Imagine a couple slow-dancing. One partner leads. The other seamlessly follows. Now imagine that time—the natural progression of day and night, morning followed by afternoon and evening—is the lead partner. Imagine your body dancing with time.
In fact, this is happening right now. Your internal clock (a big clock in the brain and smaller clocks scattered in cells throughout the body) keeps track of the passing minutes and signals for certain physical responses. As you move through the day, your body temperature steadily rises, along with your heart rate and blood pressure. Your muscle flexibility increases and your reflexes quicken. The level of the stress hormone cortisol declines. Hormones and neurotransmitters ebb and flow according to the hour, as does your white blood cell count. During the night, the hormone melatonin surges; your temperature, heart rate, and blood pressure fall; and the cortisol level begins to climb so as to peak when you must wake again.
The new research on chronobiology, or the effect of time on our bodies, is so compelling that some scientists suggest we should time-stamp each visit to the doctor. A morning test might not reveal the hypertension of afternoon. Asthma is often worse at night, when adrenaline levels are low and bronchial passages shrink slightly. When we take certain drugs may determine how well they work. Late in the day, higher body temperatures cause medication to break down more quickly. In a recent study of colorectal cancer, the tumors in patients who were given drugs in a conventional steady dose were reduced in size by 30 percent. In patients treated in a chronotherapy regimen—in which drugs are administered at the time of day calculated to maximize their benefit and minimize their toxicity—tumors shrunk by 51 percent, and side effects were less severe.
Science writer Jennifer Ackerman takes us through the most recent discoveries about the body’s natural rhythms, explaining that organisms on earth evolved these rhythms to deal with a rotating planet and its patterns of light and dark, warm and cold. Her larger point is that understanding this dance with time can help us make better choices. Morning is best for activities that require balance and fine motor skills. After reading this book, you might schedule your next medical operation before lunch, when you could expect your surgeon to be at peak efficiency. Late afternoon is when most swimmers and runners set speed records. This is also when your pain tolerance is highest—a good time to be in the dentist’s chair. Sperm concentration is higher in the late afternoon. By early evening, your body is often physically strongest. Later in the evening, you should avoid exercise if you want a good night’s sleep. While these patterns are typical, they can vary. Sleep patterns are particularly individualistic, occurring along a continuum of “larks,” people with peak alert times in the morning, to “owls,” who are most alert in the late afternoon and evening.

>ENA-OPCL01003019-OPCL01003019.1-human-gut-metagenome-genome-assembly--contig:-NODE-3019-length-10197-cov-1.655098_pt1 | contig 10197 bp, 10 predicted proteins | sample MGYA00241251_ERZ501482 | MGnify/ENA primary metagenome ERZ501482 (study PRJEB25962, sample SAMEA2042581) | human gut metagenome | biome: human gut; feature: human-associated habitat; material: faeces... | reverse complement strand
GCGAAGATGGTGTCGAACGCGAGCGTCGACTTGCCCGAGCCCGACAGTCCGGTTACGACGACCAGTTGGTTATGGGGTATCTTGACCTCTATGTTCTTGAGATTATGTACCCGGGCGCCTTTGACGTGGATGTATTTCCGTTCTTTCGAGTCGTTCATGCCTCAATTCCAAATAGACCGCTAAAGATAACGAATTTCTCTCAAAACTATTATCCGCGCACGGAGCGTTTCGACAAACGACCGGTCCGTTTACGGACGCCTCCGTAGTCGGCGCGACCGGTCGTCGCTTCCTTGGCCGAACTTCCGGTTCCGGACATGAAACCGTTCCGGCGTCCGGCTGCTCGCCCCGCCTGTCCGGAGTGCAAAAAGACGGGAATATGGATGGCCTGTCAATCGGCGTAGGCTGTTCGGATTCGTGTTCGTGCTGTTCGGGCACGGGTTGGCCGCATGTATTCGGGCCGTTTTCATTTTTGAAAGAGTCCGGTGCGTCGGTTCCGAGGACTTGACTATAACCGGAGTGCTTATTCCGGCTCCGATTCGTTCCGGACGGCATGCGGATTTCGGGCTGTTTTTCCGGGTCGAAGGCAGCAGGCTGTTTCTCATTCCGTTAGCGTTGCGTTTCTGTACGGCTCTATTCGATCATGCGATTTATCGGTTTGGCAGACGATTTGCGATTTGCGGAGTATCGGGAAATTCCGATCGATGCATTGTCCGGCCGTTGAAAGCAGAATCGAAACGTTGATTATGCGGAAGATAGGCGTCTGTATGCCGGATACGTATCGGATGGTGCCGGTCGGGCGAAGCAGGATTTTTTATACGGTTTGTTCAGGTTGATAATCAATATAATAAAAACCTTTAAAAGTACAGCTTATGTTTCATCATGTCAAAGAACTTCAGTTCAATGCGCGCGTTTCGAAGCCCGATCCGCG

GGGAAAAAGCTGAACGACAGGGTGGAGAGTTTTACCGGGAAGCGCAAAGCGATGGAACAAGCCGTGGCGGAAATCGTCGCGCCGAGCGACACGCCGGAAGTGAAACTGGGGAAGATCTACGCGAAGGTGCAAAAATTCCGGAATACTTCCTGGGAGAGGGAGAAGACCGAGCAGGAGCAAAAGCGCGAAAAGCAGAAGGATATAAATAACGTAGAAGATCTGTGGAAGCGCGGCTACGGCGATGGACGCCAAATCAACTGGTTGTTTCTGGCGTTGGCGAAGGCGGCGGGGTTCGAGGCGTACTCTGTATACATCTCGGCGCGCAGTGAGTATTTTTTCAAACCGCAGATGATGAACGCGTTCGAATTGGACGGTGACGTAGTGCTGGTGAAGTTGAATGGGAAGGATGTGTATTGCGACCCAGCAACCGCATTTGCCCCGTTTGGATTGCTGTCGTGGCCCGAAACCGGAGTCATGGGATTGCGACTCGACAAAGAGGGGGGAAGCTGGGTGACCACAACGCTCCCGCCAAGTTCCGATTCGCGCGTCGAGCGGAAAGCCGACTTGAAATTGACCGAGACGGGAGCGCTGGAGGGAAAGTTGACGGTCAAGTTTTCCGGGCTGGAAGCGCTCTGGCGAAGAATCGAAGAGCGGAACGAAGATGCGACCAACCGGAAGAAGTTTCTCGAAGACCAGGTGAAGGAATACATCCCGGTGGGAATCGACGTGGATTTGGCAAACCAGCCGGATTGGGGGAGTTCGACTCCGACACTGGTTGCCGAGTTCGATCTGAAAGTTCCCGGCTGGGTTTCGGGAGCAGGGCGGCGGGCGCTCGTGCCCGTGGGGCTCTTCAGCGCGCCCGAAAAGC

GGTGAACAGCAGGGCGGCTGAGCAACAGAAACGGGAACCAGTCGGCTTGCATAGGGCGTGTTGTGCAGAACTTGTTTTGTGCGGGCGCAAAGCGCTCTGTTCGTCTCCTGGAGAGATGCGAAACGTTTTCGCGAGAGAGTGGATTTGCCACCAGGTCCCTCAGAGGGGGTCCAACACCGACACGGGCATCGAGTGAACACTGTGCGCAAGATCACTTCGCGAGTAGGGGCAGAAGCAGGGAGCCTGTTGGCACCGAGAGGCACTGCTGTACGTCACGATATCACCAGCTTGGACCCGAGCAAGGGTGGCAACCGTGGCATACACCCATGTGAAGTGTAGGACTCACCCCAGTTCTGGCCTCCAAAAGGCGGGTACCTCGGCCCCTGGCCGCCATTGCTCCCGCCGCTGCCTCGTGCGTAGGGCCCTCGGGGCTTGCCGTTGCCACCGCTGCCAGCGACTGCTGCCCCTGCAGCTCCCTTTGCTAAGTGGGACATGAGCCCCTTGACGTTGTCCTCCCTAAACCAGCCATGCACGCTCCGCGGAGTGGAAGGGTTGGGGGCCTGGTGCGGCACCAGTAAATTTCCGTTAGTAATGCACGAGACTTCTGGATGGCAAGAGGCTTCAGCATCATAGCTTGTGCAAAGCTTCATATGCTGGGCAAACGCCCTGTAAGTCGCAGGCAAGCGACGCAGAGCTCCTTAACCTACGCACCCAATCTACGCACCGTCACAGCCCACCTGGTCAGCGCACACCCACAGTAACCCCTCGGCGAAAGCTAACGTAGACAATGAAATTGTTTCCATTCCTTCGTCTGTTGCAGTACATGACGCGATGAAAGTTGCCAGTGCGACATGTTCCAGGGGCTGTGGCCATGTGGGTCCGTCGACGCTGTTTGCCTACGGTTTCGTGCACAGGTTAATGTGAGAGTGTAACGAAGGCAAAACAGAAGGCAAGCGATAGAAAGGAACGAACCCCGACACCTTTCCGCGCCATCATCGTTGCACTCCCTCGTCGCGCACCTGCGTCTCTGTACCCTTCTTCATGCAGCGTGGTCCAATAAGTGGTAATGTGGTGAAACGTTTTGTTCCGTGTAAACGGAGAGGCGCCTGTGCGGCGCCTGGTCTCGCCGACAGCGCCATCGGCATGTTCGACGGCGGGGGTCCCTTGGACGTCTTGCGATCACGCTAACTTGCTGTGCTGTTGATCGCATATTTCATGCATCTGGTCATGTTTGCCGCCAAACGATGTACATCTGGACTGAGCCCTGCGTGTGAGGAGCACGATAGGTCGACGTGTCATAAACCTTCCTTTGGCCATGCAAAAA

Knowledge of the body’s natural rhythms could also influence labor policy. About 15 percent of the American work force now labors through the night—when the body’s clock is signaling sleep. Workers on the graveyard shift may be at higher risk for heart attack and cancer, as well as high cholesterol, high blood pressure, mood disorders, and infertility. They may also be a danger to others. Ackerman connects the major nuclear plant accidents at Three Mile Island and Chernobyl to mistakes made by night-shift workers.
In her account of a day in the life of your body, Ackerman explores a number of intriguing byways—orgasms, napping, the common cold, and nightmares. She provides a cascade of odd facts: Kissing your partner can involve an exchange of five million bacteria, for example, and fetuses yawn in utero. Her astonishment appears to grow with each chapter, and so does ours. Our bodies know just what to do and when to do it. With a languorous dip and a graceful slide, we follow our partner’s lead—a miracle in motion.
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Reviewed: Sex Sleep Eat Drink Dream: A Day in the Life of Your Body. By Jennifer Ackerman. Houghton Mifflin. 253 pp.
Cover image courtesy of Wikimedia Commons